Play to Win

Anmeldt av Eddie Rattlehead
(Record Breaking Records, 2018)

Karakter: 4/6

Striker_PlayToWin.jpgThe Canadian heavy/power metal quartet has been around since 2007, has released six full lengths to date and consists of guitarists Chris Segger and Tim Brown, vocalist Daniel Cleary and bassist William Wallace with a session drummer Randy Black hired just for the recording of "Play To Win". In the past, especially on "Armed To The Teeth", the band leaned closer to thrash which they have turned into more power metal on "Stand In The Fire". The self-titled album has been called Striker's black album due to its more stripped down approach, so its successor, this here "Play To Win" was poised to either further alienate the fans or bring Striker back at their best. Which is it?

I don't know about Striker being at their best but the album is definitely above its predecessor. However, while traces of thrashy past can be found, their traditional/power metal attack is now augmented by hard rock/hair metal leanings. In fact, Striker themselves are rightfully calling their music "a classic mix of heavy metal, hard rock, and 80’s hair metal" on their website. All performances are indubitably fantastic: Daniel's vocals are impeccable, with deep highs that could make Bon Jovi fearfully look into his future for competition, Wallace/Black section lockstep with audible, tasty bass licks often independent of the excellent to fantastic dual Segger/Brown guitarwork, everything topped off with excellent powerful production recalling Def Leppard's classic "Pyromania" or "Hysteria" albums. Striker has an excellent ear for catchy melodies (Position Of Power) and riffs, with most of the songs at the same level, but there are a few notable standouts such as the hair metal anthem "Head First" or slightly Anthrax-ian take on latter Iron Maiden in "On The Run", but the infectious ballad "Heavy Is The Heart" is a definite favorite with a chorus bound to get stuck in your head all day. Lyrically, too, they convey thoughtful messages such as when they ask "how can anyone know the real you, even your closest friends will never know/they'll only see the front you show" (The Front).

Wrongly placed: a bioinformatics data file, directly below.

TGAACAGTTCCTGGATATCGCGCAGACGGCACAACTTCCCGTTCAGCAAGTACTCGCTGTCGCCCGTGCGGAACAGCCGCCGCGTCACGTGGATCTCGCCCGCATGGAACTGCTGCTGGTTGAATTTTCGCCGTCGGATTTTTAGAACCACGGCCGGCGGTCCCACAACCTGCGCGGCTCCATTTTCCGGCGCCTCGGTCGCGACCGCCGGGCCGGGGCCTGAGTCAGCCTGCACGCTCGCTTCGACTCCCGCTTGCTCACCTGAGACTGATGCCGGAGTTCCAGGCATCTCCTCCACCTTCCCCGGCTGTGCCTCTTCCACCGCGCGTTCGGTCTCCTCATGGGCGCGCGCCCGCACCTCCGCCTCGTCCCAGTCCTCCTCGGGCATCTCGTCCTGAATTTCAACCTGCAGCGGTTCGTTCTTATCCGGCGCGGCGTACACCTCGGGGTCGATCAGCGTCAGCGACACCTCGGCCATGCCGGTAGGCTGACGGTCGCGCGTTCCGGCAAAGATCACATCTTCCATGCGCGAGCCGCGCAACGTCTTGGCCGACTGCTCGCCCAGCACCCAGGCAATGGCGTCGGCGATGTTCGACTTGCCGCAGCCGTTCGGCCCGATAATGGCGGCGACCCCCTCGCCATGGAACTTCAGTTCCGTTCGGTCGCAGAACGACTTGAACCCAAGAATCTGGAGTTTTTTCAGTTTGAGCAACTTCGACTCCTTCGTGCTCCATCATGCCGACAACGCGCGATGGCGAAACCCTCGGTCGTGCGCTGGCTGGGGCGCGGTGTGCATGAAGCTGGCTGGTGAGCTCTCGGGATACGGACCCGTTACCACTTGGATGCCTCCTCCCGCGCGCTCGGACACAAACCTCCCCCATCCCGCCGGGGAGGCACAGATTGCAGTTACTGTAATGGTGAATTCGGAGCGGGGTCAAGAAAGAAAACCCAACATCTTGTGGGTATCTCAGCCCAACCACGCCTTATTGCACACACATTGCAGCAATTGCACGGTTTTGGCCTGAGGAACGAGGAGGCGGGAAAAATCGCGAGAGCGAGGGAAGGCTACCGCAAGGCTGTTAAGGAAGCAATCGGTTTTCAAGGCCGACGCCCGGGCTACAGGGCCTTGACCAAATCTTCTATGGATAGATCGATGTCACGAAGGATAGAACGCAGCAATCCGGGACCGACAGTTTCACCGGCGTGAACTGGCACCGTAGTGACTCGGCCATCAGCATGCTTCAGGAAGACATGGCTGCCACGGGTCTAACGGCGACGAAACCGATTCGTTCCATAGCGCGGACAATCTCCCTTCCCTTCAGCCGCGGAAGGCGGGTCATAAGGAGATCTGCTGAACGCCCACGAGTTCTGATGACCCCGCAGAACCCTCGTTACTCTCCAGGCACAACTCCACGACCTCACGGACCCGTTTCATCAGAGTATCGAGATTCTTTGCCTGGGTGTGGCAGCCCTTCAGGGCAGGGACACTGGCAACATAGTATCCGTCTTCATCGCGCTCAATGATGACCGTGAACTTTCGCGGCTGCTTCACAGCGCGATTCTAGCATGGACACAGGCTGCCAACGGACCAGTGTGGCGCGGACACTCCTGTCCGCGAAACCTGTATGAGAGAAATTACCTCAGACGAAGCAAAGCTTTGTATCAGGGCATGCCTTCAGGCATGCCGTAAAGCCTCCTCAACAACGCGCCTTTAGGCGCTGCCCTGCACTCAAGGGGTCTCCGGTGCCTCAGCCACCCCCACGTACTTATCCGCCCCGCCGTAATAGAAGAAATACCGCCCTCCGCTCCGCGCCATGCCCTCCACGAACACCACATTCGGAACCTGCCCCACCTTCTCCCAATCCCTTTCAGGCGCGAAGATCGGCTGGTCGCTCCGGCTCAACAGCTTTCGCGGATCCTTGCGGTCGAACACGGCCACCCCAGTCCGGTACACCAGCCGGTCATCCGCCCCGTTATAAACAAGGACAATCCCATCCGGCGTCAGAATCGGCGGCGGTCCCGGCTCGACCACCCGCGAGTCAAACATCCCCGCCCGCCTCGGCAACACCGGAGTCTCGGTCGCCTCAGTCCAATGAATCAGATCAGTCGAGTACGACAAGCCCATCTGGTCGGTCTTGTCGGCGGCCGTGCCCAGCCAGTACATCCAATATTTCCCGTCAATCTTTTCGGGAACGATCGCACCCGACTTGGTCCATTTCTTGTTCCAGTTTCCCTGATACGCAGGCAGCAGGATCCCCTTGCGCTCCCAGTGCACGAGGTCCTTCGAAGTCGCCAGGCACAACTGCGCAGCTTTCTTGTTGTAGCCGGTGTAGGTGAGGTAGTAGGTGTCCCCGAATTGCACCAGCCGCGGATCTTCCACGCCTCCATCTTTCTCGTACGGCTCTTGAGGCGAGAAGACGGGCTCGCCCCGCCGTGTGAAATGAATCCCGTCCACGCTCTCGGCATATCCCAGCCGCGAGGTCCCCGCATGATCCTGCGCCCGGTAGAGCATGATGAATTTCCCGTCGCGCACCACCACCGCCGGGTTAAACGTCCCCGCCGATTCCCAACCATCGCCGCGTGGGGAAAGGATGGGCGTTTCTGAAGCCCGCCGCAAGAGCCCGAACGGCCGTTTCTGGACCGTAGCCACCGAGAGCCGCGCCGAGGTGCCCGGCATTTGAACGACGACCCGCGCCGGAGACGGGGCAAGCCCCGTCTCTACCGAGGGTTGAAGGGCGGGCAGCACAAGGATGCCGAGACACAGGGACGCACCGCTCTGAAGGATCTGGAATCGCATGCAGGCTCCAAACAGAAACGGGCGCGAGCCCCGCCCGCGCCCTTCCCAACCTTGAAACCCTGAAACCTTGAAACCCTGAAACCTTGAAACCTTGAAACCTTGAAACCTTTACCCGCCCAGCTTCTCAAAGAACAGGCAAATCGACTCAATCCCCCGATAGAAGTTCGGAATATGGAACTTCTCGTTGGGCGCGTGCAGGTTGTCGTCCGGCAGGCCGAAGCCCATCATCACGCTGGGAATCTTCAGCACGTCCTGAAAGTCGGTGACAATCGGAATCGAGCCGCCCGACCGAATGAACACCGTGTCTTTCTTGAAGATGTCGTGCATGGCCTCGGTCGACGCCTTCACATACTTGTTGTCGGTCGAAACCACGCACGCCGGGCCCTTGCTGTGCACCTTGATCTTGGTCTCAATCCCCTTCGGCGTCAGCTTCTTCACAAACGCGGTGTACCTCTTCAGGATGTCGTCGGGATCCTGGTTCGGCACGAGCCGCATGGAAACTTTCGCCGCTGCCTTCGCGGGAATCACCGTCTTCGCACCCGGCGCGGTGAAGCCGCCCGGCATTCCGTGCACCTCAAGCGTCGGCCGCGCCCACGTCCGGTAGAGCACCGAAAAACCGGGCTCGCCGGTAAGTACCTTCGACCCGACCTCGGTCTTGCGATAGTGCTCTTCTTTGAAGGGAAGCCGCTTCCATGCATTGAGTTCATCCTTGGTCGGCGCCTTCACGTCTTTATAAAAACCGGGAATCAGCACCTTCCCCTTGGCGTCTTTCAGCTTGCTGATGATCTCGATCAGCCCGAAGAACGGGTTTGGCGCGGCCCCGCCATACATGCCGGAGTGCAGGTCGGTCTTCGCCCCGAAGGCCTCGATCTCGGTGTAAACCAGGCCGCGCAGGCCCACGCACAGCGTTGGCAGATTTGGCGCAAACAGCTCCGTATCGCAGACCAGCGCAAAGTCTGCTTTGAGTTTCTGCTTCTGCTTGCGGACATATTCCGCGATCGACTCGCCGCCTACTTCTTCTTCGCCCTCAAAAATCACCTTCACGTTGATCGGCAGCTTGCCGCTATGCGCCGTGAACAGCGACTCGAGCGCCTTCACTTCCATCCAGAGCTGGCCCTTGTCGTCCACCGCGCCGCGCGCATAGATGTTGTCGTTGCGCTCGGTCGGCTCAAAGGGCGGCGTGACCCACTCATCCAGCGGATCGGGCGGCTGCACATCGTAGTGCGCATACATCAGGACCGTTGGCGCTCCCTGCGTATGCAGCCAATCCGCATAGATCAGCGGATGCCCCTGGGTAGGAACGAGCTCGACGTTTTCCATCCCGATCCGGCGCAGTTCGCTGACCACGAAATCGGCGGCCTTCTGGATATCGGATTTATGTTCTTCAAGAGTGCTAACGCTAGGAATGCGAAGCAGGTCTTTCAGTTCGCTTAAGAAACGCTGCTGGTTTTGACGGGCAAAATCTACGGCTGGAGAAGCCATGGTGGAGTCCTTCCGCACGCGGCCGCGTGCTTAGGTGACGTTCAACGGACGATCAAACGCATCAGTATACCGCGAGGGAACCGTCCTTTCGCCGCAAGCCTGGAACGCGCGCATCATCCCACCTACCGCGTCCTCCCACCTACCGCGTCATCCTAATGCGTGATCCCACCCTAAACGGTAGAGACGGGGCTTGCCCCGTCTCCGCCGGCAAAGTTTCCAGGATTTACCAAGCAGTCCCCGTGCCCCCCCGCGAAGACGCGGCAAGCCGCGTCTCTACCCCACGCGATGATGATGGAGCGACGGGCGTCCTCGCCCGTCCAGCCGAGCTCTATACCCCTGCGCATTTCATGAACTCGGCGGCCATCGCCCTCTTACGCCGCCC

While the material is fairly even with a few standouts it does have a few undercooked tracks. The title track borrows from Living Colour's "Cult Of Personality" with Cleary even channeling Corey Glover, the Mercyful Fate/Pantera-ic "Summoner" has great riffs but goes nowhere and the closing "Hands Of Time" replaces electric guitar for keyboard with just an occasional power chord accent, which recalls Metallica's "Waste My Hate" for atrocity, trying to be a ballad but failing even as a song.

Striker does not blow away with "Play To Win" and they don't even try to, despite the title. Instead, they are trying to experiment within a limited genre, succeeding mostly, while failing some. The weaker tracks do not take away too much from the enjoyment of this album, but the second half of the album is decidedly less impressive than the first and the split difference gives the 4/6 score.


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